The butterfly seen most frequently in Eliza Howell Park in early June, visible even on cloudy days when other butterflies are not very active, is the Little Wood-Satyr.
As I walk in the wildflower meadow near the edge of trees, I cannot miss them as they fly close to the path, often coming to rest on or near the ground.
When the wings are spread, the six circled black spots (eyespots) help to identify this species. When not flying, Little Wood-Satyr shows itself both with wings spread (as above) and with wings closed.
When the wings are closed, the two lines on the underwing are quite visible.
The wingspan is a little over 1 and 1/2 inches. Its flight, sometimes described as “bouncy” or as “dancing,” contributes to it being so noticeable. It feeds on grasses and other plants and is not a species that is attracted to the nectar of flowers.
There is only one brood a year (they overwinter as caterpillars) and the adults will be gone when summer reaches its peak and this meadow is filled with prairie flowers attended to by a variety of other butterflies.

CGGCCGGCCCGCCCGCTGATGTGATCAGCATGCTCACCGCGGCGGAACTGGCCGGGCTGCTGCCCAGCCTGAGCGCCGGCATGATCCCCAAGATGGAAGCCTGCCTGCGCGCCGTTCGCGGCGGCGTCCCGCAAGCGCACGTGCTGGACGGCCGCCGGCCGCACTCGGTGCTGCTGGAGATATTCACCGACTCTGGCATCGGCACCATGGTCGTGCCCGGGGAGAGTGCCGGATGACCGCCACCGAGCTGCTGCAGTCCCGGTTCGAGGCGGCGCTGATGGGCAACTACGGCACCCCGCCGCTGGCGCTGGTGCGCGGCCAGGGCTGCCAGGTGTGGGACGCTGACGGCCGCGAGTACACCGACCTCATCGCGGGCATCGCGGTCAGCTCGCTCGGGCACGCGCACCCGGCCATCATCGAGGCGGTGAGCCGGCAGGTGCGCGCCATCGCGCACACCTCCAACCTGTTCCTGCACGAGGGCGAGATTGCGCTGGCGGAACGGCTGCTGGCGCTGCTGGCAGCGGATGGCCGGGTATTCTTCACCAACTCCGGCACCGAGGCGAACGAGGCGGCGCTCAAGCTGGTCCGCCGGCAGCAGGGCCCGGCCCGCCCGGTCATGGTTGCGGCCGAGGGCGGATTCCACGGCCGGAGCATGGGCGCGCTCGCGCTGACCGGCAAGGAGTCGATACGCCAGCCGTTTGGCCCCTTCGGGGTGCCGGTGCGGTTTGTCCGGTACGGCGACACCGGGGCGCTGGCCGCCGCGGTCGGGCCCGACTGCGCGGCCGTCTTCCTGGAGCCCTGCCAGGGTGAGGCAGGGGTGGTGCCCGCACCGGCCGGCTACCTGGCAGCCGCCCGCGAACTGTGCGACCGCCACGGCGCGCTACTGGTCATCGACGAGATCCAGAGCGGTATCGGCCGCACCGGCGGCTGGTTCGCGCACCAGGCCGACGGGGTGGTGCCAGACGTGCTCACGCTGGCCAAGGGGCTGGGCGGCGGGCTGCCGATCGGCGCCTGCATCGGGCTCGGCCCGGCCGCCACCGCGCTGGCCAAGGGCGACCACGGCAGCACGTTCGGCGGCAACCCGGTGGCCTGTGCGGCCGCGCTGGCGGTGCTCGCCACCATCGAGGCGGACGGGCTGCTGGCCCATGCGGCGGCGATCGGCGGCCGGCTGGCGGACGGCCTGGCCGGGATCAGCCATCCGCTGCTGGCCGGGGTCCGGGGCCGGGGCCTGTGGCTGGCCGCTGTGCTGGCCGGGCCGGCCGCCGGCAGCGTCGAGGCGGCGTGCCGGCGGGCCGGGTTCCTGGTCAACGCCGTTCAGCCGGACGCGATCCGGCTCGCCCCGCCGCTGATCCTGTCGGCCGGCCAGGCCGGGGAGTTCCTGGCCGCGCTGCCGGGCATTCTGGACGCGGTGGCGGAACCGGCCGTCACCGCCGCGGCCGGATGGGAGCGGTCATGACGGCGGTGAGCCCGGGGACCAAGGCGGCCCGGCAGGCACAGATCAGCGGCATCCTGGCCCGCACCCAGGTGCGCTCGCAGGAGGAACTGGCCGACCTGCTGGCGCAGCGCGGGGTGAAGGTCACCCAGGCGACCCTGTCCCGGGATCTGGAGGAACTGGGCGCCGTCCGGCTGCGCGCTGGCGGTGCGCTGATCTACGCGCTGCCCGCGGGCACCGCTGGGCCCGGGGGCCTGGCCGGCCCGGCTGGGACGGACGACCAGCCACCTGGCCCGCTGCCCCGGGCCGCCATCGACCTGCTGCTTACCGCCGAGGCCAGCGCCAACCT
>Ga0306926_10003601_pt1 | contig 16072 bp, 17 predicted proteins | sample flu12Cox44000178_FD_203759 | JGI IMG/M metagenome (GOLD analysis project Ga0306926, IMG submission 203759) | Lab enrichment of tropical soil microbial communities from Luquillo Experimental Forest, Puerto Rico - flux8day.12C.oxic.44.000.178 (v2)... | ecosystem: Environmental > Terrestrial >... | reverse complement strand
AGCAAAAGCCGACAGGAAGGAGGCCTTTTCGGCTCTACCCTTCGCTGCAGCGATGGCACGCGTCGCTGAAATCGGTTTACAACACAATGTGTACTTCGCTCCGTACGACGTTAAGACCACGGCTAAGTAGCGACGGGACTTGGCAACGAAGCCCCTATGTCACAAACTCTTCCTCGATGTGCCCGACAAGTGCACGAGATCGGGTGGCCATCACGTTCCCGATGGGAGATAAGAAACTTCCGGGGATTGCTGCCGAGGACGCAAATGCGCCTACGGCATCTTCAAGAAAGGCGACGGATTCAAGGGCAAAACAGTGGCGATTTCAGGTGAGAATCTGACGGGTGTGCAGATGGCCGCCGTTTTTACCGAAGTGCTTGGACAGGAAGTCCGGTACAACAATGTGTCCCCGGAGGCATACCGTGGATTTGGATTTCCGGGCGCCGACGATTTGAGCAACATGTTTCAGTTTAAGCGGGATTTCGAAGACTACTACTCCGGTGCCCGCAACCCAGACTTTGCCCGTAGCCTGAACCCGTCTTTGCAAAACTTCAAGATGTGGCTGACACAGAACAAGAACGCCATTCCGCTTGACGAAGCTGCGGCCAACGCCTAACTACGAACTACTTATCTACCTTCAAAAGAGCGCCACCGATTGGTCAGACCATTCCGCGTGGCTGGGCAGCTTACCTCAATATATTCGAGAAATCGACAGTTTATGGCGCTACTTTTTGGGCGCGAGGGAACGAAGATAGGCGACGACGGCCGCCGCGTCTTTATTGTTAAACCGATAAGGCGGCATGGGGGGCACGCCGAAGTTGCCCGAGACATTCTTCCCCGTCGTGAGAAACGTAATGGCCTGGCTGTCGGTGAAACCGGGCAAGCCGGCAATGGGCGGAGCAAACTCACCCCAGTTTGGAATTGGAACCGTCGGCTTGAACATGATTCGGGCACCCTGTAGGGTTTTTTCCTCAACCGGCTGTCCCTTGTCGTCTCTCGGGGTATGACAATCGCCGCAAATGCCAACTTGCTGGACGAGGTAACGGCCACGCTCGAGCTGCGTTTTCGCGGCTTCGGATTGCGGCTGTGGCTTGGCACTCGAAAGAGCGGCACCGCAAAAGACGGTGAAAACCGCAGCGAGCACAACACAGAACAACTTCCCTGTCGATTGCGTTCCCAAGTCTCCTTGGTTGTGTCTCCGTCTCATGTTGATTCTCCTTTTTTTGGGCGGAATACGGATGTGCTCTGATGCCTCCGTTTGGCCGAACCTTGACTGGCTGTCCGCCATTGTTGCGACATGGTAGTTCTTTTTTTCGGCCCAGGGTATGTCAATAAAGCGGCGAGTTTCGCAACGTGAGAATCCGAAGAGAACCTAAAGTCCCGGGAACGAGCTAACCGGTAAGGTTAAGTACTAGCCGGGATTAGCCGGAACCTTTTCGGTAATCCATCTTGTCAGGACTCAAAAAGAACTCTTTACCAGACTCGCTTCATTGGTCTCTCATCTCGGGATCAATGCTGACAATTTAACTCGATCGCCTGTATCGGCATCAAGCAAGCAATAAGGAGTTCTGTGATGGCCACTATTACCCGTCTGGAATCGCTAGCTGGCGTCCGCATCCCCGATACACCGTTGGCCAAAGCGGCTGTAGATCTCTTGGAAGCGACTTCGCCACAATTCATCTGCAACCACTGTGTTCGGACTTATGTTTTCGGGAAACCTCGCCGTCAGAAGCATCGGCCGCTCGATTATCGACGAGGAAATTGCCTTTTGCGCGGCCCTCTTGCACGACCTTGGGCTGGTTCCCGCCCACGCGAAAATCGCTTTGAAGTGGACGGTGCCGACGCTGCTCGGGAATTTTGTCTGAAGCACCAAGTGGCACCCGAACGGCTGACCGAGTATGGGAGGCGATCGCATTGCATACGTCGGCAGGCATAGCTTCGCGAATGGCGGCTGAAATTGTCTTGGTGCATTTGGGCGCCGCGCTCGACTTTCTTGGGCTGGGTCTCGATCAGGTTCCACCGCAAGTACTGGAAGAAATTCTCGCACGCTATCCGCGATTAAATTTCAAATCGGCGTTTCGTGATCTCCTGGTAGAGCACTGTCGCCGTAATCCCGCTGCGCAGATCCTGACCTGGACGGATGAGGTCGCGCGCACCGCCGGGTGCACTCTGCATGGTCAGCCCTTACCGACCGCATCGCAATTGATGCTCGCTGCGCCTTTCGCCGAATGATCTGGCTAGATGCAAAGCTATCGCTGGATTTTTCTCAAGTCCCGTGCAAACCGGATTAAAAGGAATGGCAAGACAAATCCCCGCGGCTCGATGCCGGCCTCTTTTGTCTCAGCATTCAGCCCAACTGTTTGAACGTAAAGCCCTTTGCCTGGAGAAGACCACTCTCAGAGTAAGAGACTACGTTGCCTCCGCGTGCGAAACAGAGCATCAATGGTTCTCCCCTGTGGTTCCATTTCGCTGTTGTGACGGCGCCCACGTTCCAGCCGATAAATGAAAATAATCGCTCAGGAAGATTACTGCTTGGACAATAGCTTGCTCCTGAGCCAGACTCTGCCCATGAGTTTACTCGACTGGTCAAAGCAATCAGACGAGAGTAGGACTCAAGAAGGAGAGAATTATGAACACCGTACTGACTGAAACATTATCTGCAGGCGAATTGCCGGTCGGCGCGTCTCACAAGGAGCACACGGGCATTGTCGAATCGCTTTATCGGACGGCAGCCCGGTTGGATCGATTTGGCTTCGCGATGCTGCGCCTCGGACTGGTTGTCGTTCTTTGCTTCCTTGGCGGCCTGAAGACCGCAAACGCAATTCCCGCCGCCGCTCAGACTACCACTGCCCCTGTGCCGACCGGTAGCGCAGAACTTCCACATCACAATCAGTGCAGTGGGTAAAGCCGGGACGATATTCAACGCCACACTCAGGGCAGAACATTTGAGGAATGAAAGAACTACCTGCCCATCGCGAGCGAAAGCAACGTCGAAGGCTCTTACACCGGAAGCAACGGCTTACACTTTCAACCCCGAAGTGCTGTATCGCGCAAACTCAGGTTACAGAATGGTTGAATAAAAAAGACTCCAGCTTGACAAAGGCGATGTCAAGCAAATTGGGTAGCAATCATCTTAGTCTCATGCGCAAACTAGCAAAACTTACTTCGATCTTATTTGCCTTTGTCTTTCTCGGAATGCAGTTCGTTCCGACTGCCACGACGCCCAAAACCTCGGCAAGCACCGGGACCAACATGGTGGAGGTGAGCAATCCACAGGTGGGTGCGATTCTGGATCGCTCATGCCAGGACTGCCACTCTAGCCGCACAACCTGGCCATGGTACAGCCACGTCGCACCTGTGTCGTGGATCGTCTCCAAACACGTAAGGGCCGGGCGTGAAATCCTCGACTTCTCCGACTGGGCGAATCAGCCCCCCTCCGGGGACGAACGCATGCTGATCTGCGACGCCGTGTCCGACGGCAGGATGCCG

Little Wood-Satyr is found throughout the Eastern part of the United States. (This map is from Garden with Wings.)
When summer truly arrives, this area near the edge of the woods will be populated by another type of satyr, the Common Wood-Nymph.
Wood-Nymphs are larger (wingspan over 2 inches) and are a nectaring species. They do not spread their wings when nectaring and are distinguished by 2 yellow-ringed black eyespots on the forewing.
From July through September, this prairie flower area in Eliza Howell will be visited by many admirers of wildflowers and of butterflies. Now, when very few of the flowers are blooming, there are not many of us walking among the plants.
We who are here now have a great opportunity to get to know the Little Wood-Satyr. And come to recognize that even little brown “bugs” can be lovely and fascinating.